- n. English theologian whose objections to Roman Catholic doctrine anticipated the Protestant Reformation (1328-1384)
“But the history of the English Bible as a whole does not go back nearly so far; it dates from the so-called Wyclif Version, believed to have been completed about the year 1380.”
“The simple fact that numerous heretics, such as Wyclif and Luther, repudiated the Mass as "idolatry", while retaining the Sacrament of the true Body and Blood of Christ, proves that the Sacrament of the”
“The intellectual stagnation of those centuries is evident too in the lack of change in the universities: the curriculum which bored Locke at Oxford in 1650 was almost identical to the one which Wyclif found wanting in 1350.”
“Though he was accused of heresy and banished from Oxford, the cultural centrality of the Wyclif translation in Medieval England is revealed by the 250 manuscript sources preserving the work in whole or in part, a large number compared to the mere 64 manuscript sources of Chaucer's "Canterbury Tales.”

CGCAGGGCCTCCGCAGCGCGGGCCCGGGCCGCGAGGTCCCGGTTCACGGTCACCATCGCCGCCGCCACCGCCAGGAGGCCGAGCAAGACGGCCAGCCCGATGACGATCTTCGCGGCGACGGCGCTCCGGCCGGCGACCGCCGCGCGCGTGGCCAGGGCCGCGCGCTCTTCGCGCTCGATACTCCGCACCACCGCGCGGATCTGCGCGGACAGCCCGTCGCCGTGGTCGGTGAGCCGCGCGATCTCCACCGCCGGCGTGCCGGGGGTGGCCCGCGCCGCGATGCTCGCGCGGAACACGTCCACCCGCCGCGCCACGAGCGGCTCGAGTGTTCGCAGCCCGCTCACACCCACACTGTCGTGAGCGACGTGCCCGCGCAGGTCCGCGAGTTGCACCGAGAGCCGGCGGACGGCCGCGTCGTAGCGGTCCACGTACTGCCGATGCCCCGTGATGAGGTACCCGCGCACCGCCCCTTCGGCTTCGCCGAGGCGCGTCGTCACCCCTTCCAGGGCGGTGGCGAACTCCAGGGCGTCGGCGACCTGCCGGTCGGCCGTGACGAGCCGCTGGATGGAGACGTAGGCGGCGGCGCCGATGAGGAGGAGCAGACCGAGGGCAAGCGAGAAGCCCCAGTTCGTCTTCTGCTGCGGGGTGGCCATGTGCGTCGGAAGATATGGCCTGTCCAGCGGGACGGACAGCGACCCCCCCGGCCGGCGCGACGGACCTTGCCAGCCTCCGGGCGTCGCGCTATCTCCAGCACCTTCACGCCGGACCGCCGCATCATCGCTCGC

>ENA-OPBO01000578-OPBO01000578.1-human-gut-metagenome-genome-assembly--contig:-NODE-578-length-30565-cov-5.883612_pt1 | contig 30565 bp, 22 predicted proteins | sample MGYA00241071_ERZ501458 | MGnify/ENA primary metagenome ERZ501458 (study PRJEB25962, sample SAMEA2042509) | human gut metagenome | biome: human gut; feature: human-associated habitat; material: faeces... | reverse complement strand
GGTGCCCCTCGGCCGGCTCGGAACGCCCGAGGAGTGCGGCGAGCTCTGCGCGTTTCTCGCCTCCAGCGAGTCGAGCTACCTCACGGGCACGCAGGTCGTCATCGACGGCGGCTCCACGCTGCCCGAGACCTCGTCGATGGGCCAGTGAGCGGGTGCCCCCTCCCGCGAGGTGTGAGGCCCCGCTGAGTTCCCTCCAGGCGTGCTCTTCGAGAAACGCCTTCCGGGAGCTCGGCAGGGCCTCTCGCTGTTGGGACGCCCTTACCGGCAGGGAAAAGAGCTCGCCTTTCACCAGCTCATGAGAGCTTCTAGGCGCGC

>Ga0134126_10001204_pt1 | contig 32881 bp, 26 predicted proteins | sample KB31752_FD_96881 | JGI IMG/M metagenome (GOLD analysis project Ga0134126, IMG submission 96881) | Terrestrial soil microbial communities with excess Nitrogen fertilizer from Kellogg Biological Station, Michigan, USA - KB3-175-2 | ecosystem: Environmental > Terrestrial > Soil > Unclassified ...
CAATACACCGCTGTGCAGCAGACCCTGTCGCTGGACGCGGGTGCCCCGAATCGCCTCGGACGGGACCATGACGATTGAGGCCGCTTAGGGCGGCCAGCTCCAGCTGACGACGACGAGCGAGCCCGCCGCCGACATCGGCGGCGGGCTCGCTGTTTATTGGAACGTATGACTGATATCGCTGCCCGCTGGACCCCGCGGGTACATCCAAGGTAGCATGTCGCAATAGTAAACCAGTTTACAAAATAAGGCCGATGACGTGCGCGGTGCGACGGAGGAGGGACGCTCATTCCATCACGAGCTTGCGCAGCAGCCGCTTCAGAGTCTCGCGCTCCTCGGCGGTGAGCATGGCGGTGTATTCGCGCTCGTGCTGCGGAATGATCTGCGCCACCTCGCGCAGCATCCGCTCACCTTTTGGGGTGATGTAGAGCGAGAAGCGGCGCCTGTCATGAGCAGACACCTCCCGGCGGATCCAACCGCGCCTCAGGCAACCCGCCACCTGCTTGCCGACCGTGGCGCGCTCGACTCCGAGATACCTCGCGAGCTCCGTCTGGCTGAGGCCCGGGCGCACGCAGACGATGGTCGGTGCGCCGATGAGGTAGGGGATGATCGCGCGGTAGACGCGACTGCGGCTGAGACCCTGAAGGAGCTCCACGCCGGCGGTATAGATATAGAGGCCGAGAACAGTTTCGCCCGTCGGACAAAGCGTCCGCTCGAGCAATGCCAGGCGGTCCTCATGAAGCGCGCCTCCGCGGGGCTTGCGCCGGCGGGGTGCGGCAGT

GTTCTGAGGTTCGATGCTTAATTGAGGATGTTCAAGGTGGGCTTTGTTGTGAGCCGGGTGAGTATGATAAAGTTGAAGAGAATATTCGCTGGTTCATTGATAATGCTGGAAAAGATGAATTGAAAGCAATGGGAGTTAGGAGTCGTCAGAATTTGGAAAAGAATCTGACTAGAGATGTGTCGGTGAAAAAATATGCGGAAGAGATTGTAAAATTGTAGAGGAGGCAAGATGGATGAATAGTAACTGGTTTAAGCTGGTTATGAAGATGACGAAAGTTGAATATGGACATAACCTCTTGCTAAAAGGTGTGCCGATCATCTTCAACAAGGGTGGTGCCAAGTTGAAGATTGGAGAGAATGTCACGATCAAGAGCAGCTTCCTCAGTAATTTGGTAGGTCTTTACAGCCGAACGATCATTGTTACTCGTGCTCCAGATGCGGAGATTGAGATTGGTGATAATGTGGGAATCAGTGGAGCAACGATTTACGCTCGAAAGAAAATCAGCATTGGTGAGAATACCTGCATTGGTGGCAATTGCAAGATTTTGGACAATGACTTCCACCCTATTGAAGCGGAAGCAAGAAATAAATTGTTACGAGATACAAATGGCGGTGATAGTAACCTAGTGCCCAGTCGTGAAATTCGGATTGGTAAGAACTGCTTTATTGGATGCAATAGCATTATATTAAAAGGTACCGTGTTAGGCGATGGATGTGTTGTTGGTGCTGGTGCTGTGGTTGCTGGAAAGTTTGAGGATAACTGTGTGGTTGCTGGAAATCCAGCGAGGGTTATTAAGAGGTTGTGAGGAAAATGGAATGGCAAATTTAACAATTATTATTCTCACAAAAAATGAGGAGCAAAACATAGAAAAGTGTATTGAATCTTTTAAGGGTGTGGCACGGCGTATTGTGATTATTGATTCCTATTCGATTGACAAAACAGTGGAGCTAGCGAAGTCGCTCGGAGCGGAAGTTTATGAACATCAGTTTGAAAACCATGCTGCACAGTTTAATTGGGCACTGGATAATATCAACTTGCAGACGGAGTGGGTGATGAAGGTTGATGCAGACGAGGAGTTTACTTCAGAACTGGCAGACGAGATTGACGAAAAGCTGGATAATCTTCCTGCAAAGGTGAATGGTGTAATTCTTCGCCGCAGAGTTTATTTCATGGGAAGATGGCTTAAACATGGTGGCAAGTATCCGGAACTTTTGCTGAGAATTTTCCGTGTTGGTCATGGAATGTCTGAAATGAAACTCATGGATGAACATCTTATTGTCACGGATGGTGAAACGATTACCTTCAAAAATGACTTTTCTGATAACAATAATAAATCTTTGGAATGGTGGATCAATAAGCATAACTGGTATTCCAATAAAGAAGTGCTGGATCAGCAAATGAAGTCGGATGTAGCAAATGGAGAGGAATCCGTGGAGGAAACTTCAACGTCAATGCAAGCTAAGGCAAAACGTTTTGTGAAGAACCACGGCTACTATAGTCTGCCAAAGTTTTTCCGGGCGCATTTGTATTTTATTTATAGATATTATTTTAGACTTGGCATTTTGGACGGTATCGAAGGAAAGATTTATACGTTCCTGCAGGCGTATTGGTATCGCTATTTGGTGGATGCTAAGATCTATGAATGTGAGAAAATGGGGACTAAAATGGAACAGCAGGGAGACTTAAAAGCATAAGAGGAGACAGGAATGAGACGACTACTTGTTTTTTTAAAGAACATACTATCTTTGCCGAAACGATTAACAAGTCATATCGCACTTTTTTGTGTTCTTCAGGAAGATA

“Wyclif c.1330-84, a brilliant Oxford theologian, was the guiding light for a group of followers who made the actual translation.”
“Wyclif is in kindergarten, where he already has a report of the "could do better" variety.”
“Born 12 May 2005 to Deborah and Robert Sebulidde Kukiriza, at Mulago hospital, KampalaIt seemed that Wyclif was destined to be another orphan of the Aids epidemic.”
“The time will come when Robert and I are not there for Wyclif or the other children.”
“Wyclif escaped infection because his mother received good medical care at Mulago hospital in Kampala and was given drugs and a caesarean section to reduce the chances of transmission.”
“But they have moved from the house where Wyclif first lived, where they couldn't pay the rent a few times and the owner confiscated some of their possessions, and now live rent-free, looking after the house of a friend who works away from home as a truck driver.”
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